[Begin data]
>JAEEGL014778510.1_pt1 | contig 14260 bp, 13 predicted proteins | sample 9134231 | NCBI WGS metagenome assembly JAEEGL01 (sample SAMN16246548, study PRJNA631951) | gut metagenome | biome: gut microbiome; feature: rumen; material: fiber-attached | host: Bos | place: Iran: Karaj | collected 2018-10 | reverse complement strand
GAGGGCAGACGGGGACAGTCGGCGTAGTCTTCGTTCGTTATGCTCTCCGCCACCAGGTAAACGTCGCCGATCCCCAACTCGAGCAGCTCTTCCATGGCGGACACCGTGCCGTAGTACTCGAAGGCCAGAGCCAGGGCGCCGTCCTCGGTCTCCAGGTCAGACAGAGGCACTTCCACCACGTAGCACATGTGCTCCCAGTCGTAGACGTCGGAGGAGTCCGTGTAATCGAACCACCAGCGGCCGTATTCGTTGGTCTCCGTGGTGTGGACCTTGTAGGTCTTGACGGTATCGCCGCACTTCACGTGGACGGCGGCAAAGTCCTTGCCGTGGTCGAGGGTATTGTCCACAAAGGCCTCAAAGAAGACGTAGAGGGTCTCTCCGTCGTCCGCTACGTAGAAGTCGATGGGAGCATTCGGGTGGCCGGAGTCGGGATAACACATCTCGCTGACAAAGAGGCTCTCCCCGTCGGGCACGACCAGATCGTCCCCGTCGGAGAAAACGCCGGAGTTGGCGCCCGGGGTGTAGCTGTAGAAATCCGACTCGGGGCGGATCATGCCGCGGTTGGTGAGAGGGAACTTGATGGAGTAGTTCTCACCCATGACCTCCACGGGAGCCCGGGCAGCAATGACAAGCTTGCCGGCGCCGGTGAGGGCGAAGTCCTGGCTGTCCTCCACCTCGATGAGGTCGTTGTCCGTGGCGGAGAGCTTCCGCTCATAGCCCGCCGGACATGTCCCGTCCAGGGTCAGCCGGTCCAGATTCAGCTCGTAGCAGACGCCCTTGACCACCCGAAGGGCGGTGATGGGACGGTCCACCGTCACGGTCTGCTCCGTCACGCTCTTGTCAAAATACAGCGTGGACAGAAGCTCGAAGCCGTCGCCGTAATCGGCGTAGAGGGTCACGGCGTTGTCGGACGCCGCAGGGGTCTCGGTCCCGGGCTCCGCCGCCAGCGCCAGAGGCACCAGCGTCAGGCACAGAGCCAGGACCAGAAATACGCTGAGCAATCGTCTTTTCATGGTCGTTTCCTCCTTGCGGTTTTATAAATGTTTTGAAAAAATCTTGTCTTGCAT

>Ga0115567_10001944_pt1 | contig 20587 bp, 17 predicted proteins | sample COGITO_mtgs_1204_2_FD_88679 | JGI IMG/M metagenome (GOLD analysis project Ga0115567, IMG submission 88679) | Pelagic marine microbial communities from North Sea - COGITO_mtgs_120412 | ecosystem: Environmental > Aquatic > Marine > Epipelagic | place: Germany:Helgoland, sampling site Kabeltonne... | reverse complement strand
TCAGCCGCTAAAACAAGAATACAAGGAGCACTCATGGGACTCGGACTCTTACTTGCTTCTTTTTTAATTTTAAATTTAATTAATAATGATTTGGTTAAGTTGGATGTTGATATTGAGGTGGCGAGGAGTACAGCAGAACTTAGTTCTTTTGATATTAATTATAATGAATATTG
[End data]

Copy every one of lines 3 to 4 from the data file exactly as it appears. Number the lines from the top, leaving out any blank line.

>Ga0115567_10001944_pt1 | contig 20587 bp, 17 predicted proteins | sample COGITO_mtgs_1204_2_FD_88679 | JGI IMG/M metagenome (GOLD analysis project Ga0115567, IMG submission 88679) | Pelagic marine microbial communities from North Sea - COGITO_mtgs_120412 | ecosystem: Environmental > Aquatic > Marine > Epipelagic | place: Germany:Helgoland, sampling site Kabeltonne... | reverse complement strand
TCAGCCGCTAAAACAAGAATACAAGGAGCACTCATGGGACTCGGACTCTTACTTGCTTCTTTTTTAATTTTAAATTTAATTAATAATGATTTGGTTAAGTTGGATGTTGATATTGAGGTGGCGAGGAGTACAGCAGAACTTAGTTCTTTTGATATTAATTATAATGAATATTG